New project is awaited
Organization, 22 June 2018
On 14 – 15 June 2018, the 48th meeting of the Programme Advisory Committee for Condensed Matter Physics was held in the JINR International Conference Hall. The first part of the meeting was dedicated to new projects. V.L. Aksenov, Yu.N. Pepelyshev, E.V. Lychagin reported on the projects of a new JINR neutron source, N. Kučerka delivered the report on a new laboratory for structural research at the National Synchrotron Radiation Centre SOLARIS in Kraków, and B.Yu. Sharkov shared information on the development of JINR’s strategic long-range plan. He was the first to answer the questions of journalists.
– At the PAC meeting, the concept of a new neutron source is discussed, it will replace the IBR-2, – Boris Yurievich noted. – The IBR-2 is a brilliant facility, but it has a limited service life, and after 2032, we will have to obtain a new neutron source. A vivid discussion began on what this new source should be like. We heard two reports. The first one was devoted to the concept of the source based on the use of a powerful linear accelerator and the propagating assembly, it is a truly promising kind of source that presupposes new technologies, including the superconducting linear accelerator we have not got yet. The second report was dedicated to new physics that can be made at a new neutron source with the unique parameters. Tomorrow, at the meeting of the working subgroup, we will discuss parameters of the source and physics for it. A special international working group has been established that is engaged in the strategy of the Institute’s development, while the subgroup is engaged in a new source and new neutron physics. The strategy of the Institute’s development comprises all this, and I see that the discussion is professional, it is deep and employs the staff and specialists who are working at a new neutron source as well as physicists who use these neutrons. I am just happy that development of this JINR strategy is a crucially significant task, the JINR Directorate attaches much importance to it. I like that there is passion around this issue, people contribute their talent, leading experts from both JINR and the JINR Member States, partners from the Academy of Sciences are invited. This discussion attracts the best strengths and shows that the Institute has a brilliant future.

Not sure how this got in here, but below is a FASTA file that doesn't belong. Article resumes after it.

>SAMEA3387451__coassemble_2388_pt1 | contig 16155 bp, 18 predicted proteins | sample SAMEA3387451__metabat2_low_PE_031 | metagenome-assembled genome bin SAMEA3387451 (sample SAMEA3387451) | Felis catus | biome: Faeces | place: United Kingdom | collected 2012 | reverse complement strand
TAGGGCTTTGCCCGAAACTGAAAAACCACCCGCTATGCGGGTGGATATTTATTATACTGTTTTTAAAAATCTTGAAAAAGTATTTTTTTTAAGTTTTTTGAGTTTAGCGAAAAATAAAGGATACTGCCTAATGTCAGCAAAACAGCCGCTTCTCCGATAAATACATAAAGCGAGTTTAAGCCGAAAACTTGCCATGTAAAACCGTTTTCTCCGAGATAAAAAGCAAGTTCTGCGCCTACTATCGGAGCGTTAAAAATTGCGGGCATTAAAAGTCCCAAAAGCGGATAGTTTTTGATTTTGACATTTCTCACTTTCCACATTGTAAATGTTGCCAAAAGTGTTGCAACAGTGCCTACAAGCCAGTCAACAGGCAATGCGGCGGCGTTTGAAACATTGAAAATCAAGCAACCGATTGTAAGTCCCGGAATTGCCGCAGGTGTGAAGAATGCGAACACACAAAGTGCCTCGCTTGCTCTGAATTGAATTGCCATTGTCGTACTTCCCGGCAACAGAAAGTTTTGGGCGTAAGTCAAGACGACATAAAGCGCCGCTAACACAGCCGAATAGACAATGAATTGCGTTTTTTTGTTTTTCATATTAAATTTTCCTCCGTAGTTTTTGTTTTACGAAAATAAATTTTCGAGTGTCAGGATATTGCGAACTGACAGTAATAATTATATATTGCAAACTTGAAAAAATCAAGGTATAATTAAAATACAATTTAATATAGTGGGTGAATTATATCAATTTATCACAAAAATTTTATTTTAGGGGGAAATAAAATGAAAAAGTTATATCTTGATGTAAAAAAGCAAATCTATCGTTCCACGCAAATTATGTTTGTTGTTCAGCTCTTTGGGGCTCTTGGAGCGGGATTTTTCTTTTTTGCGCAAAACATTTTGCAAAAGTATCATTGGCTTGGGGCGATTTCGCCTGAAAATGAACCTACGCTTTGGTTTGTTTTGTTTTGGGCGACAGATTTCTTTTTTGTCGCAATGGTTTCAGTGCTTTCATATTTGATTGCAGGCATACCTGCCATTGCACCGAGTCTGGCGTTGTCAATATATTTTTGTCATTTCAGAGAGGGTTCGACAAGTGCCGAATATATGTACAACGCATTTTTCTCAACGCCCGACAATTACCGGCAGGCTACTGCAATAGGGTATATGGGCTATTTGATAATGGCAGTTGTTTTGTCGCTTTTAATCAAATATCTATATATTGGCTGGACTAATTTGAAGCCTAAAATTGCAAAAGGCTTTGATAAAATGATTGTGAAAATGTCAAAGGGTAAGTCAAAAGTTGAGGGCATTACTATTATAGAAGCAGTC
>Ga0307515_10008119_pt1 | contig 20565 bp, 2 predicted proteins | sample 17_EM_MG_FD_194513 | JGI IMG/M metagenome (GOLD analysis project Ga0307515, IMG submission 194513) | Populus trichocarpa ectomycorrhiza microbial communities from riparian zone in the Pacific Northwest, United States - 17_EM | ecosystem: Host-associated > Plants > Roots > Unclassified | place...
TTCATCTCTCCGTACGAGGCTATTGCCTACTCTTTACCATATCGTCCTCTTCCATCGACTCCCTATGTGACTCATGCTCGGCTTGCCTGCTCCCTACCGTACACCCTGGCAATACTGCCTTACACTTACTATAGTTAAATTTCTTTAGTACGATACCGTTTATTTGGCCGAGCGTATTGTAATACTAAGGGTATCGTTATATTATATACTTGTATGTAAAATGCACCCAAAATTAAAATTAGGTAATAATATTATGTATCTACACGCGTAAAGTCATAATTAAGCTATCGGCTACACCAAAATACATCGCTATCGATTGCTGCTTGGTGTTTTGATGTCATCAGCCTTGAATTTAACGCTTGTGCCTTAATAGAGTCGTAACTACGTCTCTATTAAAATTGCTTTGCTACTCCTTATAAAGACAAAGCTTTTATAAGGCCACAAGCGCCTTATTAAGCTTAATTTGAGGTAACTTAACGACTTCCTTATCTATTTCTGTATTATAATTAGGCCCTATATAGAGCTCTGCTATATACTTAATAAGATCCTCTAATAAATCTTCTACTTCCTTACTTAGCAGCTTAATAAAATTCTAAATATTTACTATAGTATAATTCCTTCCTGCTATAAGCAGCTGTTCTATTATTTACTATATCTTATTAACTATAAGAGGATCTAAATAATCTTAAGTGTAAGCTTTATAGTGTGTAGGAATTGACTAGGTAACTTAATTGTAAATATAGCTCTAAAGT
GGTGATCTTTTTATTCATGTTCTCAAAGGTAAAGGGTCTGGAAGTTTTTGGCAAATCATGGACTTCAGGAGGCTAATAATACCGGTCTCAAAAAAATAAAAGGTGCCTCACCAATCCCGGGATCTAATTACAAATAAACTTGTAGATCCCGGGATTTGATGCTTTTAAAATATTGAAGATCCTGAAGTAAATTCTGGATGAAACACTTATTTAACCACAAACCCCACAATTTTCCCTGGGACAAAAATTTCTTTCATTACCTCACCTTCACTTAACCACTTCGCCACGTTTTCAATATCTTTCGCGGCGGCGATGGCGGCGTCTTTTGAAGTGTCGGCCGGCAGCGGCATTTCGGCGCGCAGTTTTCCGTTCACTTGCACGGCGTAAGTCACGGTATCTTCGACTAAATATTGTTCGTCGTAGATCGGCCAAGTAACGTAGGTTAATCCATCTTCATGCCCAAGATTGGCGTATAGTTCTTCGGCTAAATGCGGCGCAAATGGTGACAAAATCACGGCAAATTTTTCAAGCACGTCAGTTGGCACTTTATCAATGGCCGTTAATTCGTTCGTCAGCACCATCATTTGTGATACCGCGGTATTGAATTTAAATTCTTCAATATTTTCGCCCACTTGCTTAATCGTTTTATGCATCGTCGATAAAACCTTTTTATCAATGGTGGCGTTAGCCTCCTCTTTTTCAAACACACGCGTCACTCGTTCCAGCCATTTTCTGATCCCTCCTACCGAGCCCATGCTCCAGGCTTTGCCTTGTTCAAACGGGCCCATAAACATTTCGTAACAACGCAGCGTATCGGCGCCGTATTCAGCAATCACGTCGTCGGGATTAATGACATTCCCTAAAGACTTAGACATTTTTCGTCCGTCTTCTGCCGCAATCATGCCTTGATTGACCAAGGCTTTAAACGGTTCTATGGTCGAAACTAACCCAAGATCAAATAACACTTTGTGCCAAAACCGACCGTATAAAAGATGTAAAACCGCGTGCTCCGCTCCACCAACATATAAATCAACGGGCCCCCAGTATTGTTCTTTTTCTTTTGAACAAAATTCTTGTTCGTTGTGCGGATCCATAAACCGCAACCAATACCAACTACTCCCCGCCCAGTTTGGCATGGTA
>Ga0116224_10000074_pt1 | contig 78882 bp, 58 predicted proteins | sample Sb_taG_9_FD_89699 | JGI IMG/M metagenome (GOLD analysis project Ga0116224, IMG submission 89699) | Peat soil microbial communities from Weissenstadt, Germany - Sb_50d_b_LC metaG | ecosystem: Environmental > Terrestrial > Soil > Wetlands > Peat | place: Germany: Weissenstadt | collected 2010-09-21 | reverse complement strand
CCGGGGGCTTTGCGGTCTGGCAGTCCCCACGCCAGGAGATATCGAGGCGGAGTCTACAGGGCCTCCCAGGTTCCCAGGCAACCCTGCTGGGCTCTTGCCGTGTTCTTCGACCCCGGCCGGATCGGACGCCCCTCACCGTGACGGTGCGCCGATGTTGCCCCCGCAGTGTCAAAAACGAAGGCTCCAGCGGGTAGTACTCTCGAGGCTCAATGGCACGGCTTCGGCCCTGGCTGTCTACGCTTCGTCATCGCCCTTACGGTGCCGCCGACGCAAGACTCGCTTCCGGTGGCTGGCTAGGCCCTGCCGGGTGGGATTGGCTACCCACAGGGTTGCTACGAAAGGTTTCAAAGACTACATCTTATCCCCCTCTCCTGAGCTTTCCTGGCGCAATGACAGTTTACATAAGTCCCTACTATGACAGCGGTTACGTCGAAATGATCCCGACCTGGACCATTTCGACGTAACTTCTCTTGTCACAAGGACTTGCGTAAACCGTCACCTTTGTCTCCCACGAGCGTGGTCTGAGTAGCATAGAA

– Maybe, I will repeat myself, but I think it would be useful, – FLNP Scientific Leader V.L. Aksenov highlighted. – What is our problem? I do not consider the world problem with neutron sources, our problem is concrete: our magnificent IBR-2 will end its life in 2032 – 2037 depending on the operating mode. Time needed for design, development and construction of such large-scale facilities is not less than 20 years, that is why we have started to solve this task three years ago. In 2015, different options for achieving the highest parameters we do not have today were considered. Moreover, there is a significant ideological issue: science should advance technologies while technologies advance science. If we set challenging tasks, then these tasks should advance technologies.
Such an option is now developed, it was called “The NEPTUN superbooster”, and it meets the needs of the present time with a view to the future, 20 – 30 years further. The first stage, so-called conceptual research, has been finished. It has lasted for three years, and after finishing this work, we published a report on the conceptual development. Nowadays, we are turning to another stage; we have already signed an agreement with the Dollezhal Research and Design Institute for Power Engineering, the Institute that designed all our reactors. It is our old reliable partner the staff of which knows our reactors, and it is very important. I like the new project because it is basically the idea of Blokhintsev, he implemented it in Dubna by the first pulse reactor. However, the new project is brought to a new level with the potential for 20 years. It all looks very nice: new materials, new ideas are used, and RDIPE’s participation is significant.
Photos by Elena Puzynina, JINR Scientific Information Department